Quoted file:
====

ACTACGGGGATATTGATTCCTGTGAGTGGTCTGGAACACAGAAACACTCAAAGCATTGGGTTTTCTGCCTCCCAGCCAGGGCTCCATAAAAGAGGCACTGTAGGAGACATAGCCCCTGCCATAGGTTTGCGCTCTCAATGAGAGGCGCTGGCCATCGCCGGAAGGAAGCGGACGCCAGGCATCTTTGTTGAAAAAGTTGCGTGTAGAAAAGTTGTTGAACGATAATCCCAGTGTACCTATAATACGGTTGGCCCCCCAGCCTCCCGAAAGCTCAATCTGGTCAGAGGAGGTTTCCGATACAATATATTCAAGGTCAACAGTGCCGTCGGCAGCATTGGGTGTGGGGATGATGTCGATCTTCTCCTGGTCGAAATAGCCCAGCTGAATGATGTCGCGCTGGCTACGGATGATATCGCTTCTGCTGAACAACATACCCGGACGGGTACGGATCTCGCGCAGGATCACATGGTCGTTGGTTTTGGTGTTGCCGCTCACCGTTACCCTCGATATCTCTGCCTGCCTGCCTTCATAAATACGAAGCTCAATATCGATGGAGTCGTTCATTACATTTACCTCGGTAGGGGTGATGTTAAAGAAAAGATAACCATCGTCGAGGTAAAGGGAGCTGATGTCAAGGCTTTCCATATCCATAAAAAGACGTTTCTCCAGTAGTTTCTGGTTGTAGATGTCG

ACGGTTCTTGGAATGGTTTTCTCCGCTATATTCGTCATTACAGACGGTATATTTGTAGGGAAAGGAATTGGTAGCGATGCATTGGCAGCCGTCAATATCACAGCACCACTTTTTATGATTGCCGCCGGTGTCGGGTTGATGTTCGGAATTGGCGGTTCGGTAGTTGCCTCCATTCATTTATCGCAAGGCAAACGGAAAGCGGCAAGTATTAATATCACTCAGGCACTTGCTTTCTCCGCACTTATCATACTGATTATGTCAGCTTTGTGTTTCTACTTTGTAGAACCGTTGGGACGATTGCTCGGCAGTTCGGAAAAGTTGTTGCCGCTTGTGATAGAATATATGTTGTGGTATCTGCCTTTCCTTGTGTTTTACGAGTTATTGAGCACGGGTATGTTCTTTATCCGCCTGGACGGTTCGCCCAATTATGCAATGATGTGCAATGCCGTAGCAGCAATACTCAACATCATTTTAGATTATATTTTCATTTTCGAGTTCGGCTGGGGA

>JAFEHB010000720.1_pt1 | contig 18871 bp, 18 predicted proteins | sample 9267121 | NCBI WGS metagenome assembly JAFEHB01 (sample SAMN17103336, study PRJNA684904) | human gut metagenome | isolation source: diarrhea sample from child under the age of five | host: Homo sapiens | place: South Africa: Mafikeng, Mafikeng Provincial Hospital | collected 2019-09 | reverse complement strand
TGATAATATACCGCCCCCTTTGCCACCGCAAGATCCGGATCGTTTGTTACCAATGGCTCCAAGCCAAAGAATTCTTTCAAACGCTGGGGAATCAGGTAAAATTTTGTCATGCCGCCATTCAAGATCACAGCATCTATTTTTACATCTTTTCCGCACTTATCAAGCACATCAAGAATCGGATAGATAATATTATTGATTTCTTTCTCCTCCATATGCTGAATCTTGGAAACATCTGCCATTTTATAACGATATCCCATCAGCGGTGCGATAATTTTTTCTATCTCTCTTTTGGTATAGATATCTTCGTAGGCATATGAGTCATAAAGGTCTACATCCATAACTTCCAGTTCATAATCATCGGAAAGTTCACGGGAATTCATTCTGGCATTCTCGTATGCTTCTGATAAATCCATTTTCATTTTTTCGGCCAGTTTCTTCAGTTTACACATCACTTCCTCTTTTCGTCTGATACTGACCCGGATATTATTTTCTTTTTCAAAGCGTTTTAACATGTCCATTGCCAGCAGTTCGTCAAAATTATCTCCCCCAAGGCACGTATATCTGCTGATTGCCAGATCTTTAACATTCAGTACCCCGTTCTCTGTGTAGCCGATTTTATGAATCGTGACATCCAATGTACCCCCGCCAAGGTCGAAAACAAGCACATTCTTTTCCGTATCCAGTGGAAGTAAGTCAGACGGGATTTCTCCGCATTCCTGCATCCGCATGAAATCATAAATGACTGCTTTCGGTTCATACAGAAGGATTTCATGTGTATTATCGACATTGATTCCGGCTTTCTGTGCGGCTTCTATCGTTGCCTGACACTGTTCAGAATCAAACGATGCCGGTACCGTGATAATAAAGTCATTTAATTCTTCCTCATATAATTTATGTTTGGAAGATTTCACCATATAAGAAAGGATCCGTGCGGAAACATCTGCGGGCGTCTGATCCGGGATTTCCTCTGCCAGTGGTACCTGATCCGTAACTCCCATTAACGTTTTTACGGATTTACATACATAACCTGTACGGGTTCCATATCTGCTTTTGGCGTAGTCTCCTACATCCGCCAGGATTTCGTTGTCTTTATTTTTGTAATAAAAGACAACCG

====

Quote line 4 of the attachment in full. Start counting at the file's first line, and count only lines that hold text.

TGATAATATACCGCCCCCTTTGCCACCGCAAGATCCGGATCGTTTGTTACCAATGGCTCCAAGCCAAAGAATTCTTTCAAACGCTGGGGAATCAGGTAAAATTTTGTCATGCCGCCATTCAAGATCACAGCATCTATTTTTACATCTTTTCCGCACTTATCAAGCACATCAAGAATCGGATAGATAATATTATTGATTTCTTTCTCCTCCATATGCTGAATCTTGGAAACATCTGCCATTTTATAACGATATCCCATCAGCGGTGCGATAATTTTTTCTATCTCTCTTTTGGTATAGATATCTTCGTAGGCATATGAGTCATAAAGGTCTACATCCATAACTTCCAGTTCATAATCATCGGAAAGTTCACGGGAATTCATTCTGGCATTCTCGTATGCTTCTGATAAATCCATTTTCATTTTTTCGGCCAGTTTCTTCAGTTTACACATCACTTCCTCTTTTCGTCTGATACTGACCCGGATATTATTTTCTTTTTCAAAGCGTTTTAACATGTCCATTGCCAGCAGTTCGTCAAAATTATCTCCCCCAAGGCACGTATATCTGCTGATTGCCAGATCTTTAACATTCAGTACCCCGTTCTCTGTGTAGCCGATTTTATGAATCGTGACATCCAATGTACCCCCGCCAAGGTCGAAAACAAGCACATTCTTTTCCGTATCCAGTGGAAGTAAGTCAGACGGGATTTCTCCGCATTCCTGCATCCGCATGAAATCATAAATGACTGCTTTCGGTTCATACAGAAGGATTTCATGTGTATTATCGACATTGATTCCGGCTTTCTGTGCGGCTTCTATCGTTGCCTGACACTGTTCAGAATCAAACGATGCCGGTACCGTGATAATAAAGTCATTTAATTCTTCCTCATATAATTTATGTTTGGAAGATTTCACCATATAAGAAAGGATCCGTGCGGAAACATCTGCGGGCGTCTGATCCGGGATTTCCTCTGCCAGTGGTACCTGATCCGTAACTCCCATTAACGTTTTTACGGATTTACATACATAACCTGTACGGGTTCCATATCTGCTTTTGGCGTAGTCTCCTACATCCGCCAGGATTTCGTTGTCTTTATTTTTGTAATAAAAGACAACCG